After the huge earthquake that occurred near Huizinge in 2012, the Dutch Petroleum Company (NAM) did not seriously consider reducing the extraction of Groningen gas because, according to the company, it would not reduce the risk of such major quakes. This is what former Shell CEO Pieter Dekker told the parliamentary inquiry committee.
He was responsible for the joint ventures Gasterra (formerly Gasunie) and NAM at Shell from 1997 to 2016.
Dekker termed the magnitude 3.6 earthquake in Huizinge a “game-changer.” Prior to that, experts believed that gas extraction could only cause minor earthquakes with a negligible risk of injury. “But all of a sudden, we realized that it could have far-reaching consequences,” he explained.
Shortly thereafter, the State Supervision of Mines (SodM) advised that the gas tap be opened less frequently for safety purposes. Employees of Shell determined that this decrease in output could be compensated with alternative sources. But the NAM and Gasterra decided otherwise, in part based on the advice of KNMI seismologists.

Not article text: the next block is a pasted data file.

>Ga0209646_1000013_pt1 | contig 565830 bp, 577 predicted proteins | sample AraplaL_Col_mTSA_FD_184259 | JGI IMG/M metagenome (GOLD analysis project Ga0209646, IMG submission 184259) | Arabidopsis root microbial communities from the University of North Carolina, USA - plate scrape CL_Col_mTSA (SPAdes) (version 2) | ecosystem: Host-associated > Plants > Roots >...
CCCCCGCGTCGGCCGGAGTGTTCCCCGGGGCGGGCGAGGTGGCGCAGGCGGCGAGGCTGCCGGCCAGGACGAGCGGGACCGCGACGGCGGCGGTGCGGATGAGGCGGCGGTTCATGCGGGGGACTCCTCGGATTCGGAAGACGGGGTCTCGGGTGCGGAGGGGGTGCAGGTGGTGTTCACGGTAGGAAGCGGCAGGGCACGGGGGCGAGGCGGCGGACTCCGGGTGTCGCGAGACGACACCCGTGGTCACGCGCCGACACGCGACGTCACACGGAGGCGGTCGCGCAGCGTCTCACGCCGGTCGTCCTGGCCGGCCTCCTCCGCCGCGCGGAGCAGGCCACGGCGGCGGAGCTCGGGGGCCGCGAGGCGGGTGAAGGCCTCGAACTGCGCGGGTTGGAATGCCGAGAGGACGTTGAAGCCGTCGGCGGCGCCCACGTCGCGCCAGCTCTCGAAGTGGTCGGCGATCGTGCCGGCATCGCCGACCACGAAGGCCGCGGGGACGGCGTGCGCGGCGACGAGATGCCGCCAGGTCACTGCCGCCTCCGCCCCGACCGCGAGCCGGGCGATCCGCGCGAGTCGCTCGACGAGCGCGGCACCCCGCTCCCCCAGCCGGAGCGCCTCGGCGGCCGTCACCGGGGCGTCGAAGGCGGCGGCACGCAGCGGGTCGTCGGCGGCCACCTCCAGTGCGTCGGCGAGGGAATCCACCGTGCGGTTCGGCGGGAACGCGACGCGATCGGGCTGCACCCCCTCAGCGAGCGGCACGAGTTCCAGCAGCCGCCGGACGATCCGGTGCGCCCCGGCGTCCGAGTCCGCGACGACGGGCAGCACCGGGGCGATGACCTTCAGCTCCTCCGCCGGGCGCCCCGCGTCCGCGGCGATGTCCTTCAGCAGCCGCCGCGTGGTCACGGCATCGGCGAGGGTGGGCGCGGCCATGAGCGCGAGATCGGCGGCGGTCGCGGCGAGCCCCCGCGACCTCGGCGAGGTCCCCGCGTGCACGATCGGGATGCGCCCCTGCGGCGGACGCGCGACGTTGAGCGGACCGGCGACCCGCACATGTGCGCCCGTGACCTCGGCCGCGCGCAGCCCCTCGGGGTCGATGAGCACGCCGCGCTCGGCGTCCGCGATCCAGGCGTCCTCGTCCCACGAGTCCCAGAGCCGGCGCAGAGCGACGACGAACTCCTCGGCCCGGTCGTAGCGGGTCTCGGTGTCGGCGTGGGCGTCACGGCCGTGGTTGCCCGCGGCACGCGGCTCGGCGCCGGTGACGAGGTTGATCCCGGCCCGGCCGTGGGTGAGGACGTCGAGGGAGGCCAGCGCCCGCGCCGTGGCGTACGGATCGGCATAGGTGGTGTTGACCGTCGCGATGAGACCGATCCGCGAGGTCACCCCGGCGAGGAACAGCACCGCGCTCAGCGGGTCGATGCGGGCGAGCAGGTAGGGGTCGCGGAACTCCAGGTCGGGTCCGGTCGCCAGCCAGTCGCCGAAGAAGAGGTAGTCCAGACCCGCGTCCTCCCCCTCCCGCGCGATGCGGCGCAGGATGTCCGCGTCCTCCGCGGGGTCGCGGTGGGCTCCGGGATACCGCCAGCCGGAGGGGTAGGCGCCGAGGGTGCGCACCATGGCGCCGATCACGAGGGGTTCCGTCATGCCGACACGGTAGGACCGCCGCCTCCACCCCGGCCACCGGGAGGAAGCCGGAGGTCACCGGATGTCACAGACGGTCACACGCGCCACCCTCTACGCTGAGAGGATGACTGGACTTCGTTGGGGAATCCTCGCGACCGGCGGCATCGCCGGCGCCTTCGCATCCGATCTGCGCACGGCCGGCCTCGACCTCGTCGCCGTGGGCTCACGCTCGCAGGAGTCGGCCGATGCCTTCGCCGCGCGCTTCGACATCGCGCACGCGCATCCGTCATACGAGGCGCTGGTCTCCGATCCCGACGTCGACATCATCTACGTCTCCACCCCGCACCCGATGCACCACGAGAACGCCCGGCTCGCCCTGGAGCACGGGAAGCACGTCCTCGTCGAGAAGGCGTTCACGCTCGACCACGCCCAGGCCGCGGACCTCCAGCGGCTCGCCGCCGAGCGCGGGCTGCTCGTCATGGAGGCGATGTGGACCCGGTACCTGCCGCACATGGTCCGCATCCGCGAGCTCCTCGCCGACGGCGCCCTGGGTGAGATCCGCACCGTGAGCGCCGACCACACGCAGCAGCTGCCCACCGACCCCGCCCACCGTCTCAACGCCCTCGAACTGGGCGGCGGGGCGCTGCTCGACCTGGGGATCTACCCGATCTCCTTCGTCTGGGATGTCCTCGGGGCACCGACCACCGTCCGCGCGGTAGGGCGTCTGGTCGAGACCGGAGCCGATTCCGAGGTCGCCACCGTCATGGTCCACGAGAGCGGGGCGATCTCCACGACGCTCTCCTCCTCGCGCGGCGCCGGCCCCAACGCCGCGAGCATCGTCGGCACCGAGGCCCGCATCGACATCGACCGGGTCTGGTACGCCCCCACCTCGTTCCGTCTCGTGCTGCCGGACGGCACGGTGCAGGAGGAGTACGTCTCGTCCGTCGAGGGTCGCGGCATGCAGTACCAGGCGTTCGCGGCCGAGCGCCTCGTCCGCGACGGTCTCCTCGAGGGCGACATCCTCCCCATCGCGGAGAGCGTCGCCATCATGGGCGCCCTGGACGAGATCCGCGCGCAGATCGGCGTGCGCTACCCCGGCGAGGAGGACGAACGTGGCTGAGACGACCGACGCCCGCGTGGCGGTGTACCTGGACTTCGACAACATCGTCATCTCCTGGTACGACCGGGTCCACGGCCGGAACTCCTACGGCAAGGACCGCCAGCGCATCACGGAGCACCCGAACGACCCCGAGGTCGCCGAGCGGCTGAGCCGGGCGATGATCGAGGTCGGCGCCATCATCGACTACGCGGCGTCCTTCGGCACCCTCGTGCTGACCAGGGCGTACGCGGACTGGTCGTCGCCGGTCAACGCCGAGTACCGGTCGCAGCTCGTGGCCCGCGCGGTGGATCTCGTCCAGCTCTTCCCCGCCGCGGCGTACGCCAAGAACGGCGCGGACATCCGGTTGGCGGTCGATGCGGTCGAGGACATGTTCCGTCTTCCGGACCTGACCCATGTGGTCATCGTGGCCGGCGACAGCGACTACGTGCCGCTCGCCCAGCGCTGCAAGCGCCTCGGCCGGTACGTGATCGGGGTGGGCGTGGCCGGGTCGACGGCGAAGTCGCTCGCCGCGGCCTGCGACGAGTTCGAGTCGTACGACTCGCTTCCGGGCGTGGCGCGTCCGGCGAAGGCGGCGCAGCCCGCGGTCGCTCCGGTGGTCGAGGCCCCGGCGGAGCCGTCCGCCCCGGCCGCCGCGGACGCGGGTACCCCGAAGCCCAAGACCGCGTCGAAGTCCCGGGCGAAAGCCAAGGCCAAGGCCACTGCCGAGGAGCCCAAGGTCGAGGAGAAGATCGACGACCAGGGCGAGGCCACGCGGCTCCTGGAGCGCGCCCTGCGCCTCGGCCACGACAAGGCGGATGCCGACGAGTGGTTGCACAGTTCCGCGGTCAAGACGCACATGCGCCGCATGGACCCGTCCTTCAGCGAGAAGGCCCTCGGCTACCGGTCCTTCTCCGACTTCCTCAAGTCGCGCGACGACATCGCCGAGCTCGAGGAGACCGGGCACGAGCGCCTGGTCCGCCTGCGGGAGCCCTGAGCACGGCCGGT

According to the NAM, the question was whether less gas extraction would result in weaker earthquakes. “It would reduce the frequency of earthquakes at most. Less production did not aid in resolving the issue. We at Shell adopted the NAM’s conclusion “said Dekker.
According to him, this did not occur because of gas extraction profits. It was about finding solutions to our problems.
‘Unfortunate, but logical’
Kamp, the former Minister of Economic Affairs, also did not intervene. The gas tap was then further opened. In 2013, over 50 billion cubic meters of gas were extracted from the Groningen field, a significant increase from previous years.
“I realize it’s unfortunate that it came out so high,” said Dekker. “However, this is consistent with the reasoning behind extraction decisions at the time.” He explained that the extraction was still well below the agreed-upon long-term ceiling, and that Gasterra was tasked with marketing Groningen gas as efficiently as possible.